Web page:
To draw on examples from my recent novella, The Joining, Naomi Anderson was originally Naomi Sparrow. Naomi came from the actress Naomi Watts because I was desperate for a first name for my character and I was looking at my DVD collection at the time, which includes the 2002 remake of The Ring. Sparrow came from Mary Doria Russell’s 1996 novel The Sparrow (which I highly recommend and will write about further in another post). The Joining by J. H. DierkingSparrow was discarded though when I decided it is too much associated with Captain Jack Sparrow of Pirates of the Caribbean fame. I used Anderson as a placeholder for a while, after thinking of Neo of The Matrix (1999),1 and after using it for so long, it just stuck.

Jim Watts is another character’s whose placeholder name eventually became his permanent name. I used Jim because it was the first thing that came to mind when I needed a first name. Watts came from, if you haven’t guessed by this point, Naomi Watts. In some ways, the halving of her name like that for the two characters seems fitting considering their arcs.

Alexander was originally named Kowalski, partially because it was the first name that came to mind, and then after I had thought of it more, partially in homage to the great Kowalskis of science-fiction: namely Kawalsky of Stargate (1994) / Stargate SG-1 (1997), Kowalski of Blade Runner (1982), and I could swear there’s more, but I can’t think of them right now.2 One of my first readers protested, saying the name is too much associated with meathead characters, such as mercenaries. From my own associations with Stargate and Blade Runner, I had to agree that it did not fit with the character I was trying to portray. Additionally, Alexander is a black woman, and a Polish surname seemed a bit unlikely. So I set about looking at lists of last names and settled on Alexander. This same reader told me that it would be associated with Alexander the Great, especially since Alexander is the leader of the mission. This was an unintentional association, though it might have crossed my mind at some point. But oh well: death of the author and all that. While I normally struggle with naming for meaning, I did not change it. For me, it worked on a level of significance that did not seem forced or overplayed.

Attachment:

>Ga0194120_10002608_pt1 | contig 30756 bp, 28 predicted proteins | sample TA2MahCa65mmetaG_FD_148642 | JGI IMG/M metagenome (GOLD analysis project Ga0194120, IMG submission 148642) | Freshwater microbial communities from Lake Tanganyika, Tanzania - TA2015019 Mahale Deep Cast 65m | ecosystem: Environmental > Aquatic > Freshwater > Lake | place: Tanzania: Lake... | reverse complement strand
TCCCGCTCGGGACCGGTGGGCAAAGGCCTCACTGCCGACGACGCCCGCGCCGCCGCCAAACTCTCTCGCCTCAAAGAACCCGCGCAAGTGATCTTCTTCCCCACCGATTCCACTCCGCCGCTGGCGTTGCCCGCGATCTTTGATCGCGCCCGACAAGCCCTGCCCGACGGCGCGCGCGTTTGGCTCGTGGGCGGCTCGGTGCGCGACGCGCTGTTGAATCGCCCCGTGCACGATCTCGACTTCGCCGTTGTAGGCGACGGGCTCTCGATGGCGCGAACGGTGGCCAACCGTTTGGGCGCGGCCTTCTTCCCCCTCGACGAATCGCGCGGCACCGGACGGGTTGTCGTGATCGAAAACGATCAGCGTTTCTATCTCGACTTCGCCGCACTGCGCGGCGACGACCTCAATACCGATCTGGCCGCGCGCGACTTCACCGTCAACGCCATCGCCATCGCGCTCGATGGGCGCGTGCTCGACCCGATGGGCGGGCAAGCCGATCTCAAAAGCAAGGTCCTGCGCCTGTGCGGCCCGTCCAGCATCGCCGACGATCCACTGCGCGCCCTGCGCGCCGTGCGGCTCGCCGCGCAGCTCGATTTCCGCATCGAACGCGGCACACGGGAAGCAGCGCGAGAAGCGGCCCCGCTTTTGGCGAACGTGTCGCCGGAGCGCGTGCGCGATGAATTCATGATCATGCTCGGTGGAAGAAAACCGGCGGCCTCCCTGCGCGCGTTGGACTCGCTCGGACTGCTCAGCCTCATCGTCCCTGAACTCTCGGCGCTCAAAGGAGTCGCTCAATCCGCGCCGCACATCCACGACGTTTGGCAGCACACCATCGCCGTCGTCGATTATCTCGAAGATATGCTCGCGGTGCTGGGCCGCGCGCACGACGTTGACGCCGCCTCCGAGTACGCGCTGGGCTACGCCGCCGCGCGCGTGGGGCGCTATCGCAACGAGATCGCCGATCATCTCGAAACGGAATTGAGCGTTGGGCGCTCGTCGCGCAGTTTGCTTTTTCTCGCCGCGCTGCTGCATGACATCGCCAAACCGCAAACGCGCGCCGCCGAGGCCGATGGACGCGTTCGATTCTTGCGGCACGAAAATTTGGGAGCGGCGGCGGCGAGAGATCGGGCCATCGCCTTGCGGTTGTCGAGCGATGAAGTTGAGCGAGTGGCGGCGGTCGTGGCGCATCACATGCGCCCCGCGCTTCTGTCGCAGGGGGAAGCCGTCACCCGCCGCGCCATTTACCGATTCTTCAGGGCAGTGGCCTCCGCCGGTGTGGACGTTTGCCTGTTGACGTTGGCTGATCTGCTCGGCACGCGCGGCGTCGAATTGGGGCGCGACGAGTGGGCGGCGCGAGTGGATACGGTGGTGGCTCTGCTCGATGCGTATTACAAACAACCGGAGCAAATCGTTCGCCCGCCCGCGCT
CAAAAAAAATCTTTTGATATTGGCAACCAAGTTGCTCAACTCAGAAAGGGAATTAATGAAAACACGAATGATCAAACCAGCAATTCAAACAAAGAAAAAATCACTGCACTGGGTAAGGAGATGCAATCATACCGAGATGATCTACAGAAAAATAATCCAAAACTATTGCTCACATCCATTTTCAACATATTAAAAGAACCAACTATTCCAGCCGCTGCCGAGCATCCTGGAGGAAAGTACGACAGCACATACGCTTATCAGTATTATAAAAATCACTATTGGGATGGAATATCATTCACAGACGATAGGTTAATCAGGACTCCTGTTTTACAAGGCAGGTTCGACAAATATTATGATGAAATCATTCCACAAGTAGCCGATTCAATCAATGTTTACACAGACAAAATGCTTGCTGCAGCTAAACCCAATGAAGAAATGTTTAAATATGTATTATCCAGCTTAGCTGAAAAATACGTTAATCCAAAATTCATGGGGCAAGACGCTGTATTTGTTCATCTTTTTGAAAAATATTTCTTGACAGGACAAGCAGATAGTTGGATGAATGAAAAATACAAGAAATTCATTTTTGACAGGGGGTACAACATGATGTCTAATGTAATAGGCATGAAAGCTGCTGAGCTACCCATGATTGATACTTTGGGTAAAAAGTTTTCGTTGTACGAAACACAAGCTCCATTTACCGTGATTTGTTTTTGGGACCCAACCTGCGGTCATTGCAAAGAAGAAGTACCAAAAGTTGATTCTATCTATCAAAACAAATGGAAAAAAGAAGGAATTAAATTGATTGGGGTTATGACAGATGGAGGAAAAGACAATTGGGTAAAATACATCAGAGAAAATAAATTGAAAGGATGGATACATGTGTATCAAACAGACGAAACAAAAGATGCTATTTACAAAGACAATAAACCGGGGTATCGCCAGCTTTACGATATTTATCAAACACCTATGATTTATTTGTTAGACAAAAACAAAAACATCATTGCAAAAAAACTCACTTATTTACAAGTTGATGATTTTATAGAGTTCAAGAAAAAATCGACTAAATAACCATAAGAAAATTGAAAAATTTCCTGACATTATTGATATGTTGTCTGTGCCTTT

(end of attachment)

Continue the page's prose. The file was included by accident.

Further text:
In a final example, I will talk about the naming of Adam and Eve. Originally, Eve was named Tars as I tried to create an alien-sounding name. However, I could not come to a comfortable acceptance of the name: it never sounded right. So I decided on the names of Adam and Eve for the aliens, suggested as a joke by one of the humans to downplay the significance of a biblical allusion. However, there is still some intended significance with the names as Eve does offer Naomi a choice at the end of the novella.

But imagine my surprise when I saw Interstellar in theaters and it featured a robot named TARS and the name sounded so natural and organic for the characters to speak. Next time I will think a little more on my names and if they are fitting to the world of the story before I abandon them.

1. Since I mentioned it, much has been made of the significance of names in The Matrix.
2. I could count the recent Kowalski in Gravity (2014), but I named my character in The Joining, and changed the name, before the film was released. 

(Visited 52 times, 1 visits today)